Jackson notices a sign in front of Stone House. He can already make out some of the words on page two of the book on the stand, and the pictures help him expand upon the meaning. It’s the StoryWalk, featuring the beloved book, The Mitten. As Jackson, Sophia, and Mom follow the book’s pages on their walk into the Native Woodlands, they start to notice how plausible the story feels. After all, they each lost a mitten just a week earlier. Wouldn’t it be nice to discover it on the path with a friendly little chipmunk inside?

Sophia is still little and working on her balance, so she is very proud of her progress on the uneven trail. Mom lets her take her time while Jackson runs ahead and discovers Lucille’s Garden at the end of the path! Neat rows of pea gravel define the borders of beds where vegetables are raised for the Media Food Bank during the growing season. Mom remembers that a sign at the entrance requested donations for the food bank and makes a mental note to take a picture of the sign on the way out, so she can be sure to look in her kitchen and at the grocery store for items to donate the next time they come. Jackson and Sophia enter the garden and see straw in the beds. Mom explains that the straw is a blanket for the seeds underneath, and the children look for signs of emerging plants. Jackson is learning about shapes, and Mom points out the shapes all around – the rectangular door, the circular tree stumps, the triangular sign. Next, Jackson notices a rope-railed walkway made using a fallen tree. What an interesting structure! Even Sophia can walk on a log with the protection of the rope netting to catch her, but Mom stays close if she needs help.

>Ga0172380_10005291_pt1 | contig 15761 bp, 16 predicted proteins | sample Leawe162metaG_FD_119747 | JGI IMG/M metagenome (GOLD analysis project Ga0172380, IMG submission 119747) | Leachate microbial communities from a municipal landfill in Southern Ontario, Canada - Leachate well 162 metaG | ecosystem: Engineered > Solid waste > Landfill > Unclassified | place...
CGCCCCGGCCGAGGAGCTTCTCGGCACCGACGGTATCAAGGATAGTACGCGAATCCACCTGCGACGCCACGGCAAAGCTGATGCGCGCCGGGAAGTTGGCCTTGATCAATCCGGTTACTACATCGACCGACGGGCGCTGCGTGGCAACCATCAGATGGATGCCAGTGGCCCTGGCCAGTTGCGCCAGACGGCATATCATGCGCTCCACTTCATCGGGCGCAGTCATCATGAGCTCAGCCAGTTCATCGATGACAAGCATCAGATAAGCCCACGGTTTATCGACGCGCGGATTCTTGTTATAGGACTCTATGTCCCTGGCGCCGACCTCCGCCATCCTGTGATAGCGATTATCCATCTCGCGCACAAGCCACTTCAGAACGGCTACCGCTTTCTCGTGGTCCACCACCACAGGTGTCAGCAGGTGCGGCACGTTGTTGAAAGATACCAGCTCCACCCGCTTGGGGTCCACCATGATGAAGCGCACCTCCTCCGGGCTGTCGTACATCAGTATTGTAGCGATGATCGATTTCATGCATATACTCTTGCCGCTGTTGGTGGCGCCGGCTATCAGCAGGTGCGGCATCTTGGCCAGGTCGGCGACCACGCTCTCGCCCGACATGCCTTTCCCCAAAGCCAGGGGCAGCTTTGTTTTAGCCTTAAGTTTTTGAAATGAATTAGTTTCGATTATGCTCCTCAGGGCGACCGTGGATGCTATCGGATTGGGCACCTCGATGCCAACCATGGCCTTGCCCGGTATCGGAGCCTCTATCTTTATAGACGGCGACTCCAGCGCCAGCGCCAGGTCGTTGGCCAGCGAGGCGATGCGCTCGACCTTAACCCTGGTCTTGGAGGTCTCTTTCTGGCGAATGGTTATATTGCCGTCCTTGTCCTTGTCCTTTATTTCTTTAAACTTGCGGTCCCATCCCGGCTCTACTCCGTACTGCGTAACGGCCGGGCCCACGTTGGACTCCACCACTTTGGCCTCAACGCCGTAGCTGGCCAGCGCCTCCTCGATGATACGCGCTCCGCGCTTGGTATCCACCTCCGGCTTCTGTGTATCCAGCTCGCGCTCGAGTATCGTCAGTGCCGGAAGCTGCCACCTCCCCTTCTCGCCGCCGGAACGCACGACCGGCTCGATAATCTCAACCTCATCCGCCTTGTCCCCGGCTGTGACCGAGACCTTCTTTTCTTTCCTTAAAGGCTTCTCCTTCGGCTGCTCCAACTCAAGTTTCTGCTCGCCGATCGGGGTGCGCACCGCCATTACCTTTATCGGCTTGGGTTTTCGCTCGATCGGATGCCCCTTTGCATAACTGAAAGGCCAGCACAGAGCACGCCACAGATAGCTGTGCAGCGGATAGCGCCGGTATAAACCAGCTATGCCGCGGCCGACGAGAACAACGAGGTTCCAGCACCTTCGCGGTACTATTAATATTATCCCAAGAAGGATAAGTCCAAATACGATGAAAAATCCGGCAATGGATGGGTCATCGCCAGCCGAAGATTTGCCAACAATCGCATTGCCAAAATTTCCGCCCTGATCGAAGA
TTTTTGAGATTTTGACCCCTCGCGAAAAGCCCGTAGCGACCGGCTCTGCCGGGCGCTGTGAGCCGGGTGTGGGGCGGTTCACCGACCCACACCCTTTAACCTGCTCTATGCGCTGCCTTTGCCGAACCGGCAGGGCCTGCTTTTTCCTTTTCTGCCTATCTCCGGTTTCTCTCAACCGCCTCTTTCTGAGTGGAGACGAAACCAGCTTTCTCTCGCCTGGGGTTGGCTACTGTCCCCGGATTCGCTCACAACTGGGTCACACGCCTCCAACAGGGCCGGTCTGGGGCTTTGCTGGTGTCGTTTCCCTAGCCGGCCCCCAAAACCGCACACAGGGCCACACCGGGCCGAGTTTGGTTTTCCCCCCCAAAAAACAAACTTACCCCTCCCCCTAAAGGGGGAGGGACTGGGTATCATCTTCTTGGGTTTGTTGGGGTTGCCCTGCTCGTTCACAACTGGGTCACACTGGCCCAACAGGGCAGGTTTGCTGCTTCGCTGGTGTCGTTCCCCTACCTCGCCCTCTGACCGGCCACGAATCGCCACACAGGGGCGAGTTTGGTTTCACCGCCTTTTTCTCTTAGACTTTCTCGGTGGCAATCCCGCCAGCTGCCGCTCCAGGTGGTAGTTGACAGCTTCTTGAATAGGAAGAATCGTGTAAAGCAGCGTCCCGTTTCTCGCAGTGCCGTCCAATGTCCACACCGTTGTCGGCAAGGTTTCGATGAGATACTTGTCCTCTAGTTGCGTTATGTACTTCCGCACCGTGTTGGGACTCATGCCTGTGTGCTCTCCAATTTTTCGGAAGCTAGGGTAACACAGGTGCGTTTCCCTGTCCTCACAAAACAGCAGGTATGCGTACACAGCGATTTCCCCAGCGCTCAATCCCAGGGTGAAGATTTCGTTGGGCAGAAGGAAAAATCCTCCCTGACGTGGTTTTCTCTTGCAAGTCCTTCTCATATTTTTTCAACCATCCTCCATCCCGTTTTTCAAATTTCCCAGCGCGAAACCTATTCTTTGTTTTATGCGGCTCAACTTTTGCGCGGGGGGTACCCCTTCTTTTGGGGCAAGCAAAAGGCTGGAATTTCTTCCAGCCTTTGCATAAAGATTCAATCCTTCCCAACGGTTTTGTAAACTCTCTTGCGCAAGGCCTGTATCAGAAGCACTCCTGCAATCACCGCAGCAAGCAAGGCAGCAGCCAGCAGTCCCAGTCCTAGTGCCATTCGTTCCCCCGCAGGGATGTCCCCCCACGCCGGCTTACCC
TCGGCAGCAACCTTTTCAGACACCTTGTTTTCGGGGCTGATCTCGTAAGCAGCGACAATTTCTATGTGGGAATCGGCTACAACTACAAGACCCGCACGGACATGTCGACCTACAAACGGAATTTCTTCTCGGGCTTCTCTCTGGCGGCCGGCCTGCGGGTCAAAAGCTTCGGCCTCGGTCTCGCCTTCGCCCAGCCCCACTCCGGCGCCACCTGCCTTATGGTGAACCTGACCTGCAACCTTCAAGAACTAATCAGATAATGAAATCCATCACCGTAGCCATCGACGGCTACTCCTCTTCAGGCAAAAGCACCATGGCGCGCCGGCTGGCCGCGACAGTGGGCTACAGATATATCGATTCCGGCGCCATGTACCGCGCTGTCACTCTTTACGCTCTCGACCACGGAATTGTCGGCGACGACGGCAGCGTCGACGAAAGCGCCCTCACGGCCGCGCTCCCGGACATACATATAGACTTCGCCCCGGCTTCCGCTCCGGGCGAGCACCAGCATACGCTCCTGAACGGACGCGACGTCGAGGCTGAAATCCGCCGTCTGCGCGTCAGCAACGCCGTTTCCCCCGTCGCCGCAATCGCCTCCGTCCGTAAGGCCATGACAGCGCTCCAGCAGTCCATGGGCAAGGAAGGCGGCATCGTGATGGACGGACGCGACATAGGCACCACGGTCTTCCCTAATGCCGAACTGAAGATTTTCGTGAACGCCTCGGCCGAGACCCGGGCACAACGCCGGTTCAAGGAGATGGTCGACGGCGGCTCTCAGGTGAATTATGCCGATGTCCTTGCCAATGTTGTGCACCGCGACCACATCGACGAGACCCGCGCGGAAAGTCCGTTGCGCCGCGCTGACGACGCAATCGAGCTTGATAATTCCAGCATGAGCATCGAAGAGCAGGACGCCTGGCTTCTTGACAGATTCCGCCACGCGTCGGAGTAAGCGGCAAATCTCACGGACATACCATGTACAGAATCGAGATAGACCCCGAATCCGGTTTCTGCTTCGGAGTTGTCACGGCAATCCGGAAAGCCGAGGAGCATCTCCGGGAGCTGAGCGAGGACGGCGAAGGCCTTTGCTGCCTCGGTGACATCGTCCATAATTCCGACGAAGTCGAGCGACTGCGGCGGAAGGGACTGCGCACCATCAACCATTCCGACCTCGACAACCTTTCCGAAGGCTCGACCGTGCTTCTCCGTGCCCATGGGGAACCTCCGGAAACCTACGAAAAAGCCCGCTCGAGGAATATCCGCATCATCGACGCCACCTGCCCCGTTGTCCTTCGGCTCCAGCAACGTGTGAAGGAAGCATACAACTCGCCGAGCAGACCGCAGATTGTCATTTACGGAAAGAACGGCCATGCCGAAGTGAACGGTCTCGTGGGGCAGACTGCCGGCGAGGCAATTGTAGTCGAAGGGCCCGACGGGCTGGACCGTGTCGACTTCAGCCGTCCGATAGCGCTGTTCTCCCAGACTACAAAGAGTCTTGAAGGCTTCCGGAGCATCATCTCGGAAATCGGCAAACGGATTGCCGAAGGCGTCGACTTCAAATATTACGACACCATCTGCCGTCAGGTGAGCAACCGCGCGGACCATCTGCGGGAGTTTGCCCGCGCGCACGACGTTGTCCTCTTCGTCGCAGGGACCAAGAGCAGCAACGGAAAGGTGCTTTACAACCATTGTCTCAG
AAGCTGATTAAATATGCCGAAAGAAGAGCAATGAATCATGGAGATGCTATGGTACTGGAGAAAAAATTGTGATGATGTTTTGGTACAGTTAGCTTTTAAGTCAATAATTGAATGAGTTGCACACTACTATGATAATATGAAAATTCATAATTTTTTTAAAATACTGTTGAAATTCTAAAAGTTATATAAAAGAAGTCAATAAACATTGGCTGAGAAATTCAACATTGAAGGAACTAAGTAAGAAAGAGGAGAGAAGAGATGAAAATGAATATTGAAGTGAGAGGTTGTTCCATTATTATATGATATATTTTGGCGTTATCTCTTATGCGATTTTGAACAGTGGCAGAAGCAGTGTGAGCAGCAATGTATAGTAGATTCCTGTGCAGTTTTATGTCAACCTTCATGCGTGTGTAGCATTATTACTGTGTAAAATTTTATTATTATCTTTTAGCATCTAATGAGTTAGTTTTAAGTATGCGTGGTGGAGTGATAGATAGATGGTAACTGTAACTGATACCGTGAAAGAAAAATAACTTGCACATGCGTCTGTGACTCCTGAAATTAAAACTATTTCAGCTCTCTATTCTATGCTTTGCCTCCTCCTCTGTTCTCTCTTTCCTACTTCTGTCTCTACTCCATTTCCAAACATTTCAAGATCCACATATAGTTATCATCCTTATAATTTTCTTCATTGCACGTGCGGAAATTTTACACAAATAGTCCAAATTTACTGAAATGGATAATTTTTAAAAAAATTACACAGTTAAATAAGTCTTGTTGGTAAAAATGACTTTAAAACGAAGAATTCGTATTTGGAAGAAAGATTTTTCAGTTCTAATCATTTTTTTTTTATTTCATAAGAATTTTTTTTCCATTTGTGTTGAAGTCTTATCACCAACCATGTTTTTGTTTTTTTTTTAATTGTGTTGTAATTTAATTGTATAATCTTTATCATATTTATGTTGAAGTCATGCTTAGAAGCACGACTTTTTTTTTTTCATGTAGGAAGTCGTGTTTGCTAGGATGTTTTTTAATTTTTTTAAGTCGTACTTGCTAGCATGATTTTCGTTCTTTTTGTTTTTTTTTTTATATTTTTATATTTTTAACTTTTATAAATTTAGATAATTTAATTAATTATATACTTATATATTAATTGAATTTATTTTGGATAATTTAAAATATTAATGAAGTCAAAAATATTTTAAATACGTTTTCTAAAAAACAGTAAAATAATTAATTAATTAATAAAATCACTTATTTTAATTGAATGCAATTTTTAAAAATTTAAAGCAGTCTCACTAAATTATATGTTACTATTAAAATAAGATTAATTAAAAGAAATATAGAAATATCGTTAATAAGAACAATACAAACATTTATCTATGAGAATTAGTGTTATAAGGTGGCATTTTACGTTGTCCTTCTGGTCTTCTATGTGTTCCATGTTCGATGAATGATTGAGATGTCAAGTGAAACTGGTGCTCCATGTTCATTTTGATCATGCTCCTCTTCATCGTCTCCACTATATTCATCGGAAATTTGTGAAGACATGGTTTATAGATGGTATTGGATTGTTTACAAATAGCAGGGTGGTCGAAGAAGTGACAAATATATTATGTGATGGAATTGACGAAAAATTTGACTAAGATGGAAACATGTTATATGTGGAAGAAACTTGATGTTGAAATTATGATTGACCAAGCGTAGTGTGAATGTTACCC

Time for lunch! Everyone washes their hands in the bathrooms in the Schoolhouse at Lucille’s Garden, then finds a seat at the sunny tables next to the Rain Garden. It feels good to rest and eat before continuing their exploration.

Enjoying a break at Lucille’s Garden

After lunch, Sophia is ready for a nap and falls asleep in her stroller. The next stop is the Pond, just a few steps away. Jackson hopes to see the turtles and blue heron he remembers from the summer. They seem to be gone, but some squirrels chase each other around a tree behind the Goldilocks chairs. Jackson climbs up onto the Papa Bear chair, and Mom takes his picture to post on social media.

The shaded path signals a change in the landscape and encourages thoughts of heading back. Instead, Mom decides to enjoy a walk and chooses a route that will form a loop past the historic trees along the Scenic Route. The historic trees are easy to spot, with their blue accession (plant ID) tags.

“Look, Mom, these look just like the chocolates Grandma sent us!” says Jackson, pointing at a few seeds still left on the ground from the fall bounty. Mom replies, “Those are named after the seeds from this buckeye tree!” They continue along the Scenic Loop. Jackson finds another tree with a blue accession tag and asks his mother to tell him what kind of tree he’s found. “Oak?” she guesses. Jackson triumphantly sounds out, “tulip!” He also finds an interesting stick and a rock to add to his collection of items to carry.

Turning onto the gravel path towards the barn, Jackson looks over the side of the little bridge into the stream beneath. He drops his stick into the water and runs across to see it emerge from under the bridge on the other side. Then he tosses the stone into the water. It makes a satisfying plunk. Jackson runs ahead again as Sophia starts to wake up. Rounding the barn, Mom is surprised to see beautiful yellow witch hazel and wintersweet flowers on the shrubs along the slope, and takes in the view of the bright red mass of winterberries at the top of the hill. She pauses to reflect on the peaceful feeling their visit to the Arboretum has given her.

The Visitor Center staff waves and smiles as she passes by on their way to the car. It was nice to spend the day outside and to experience the promise of spring.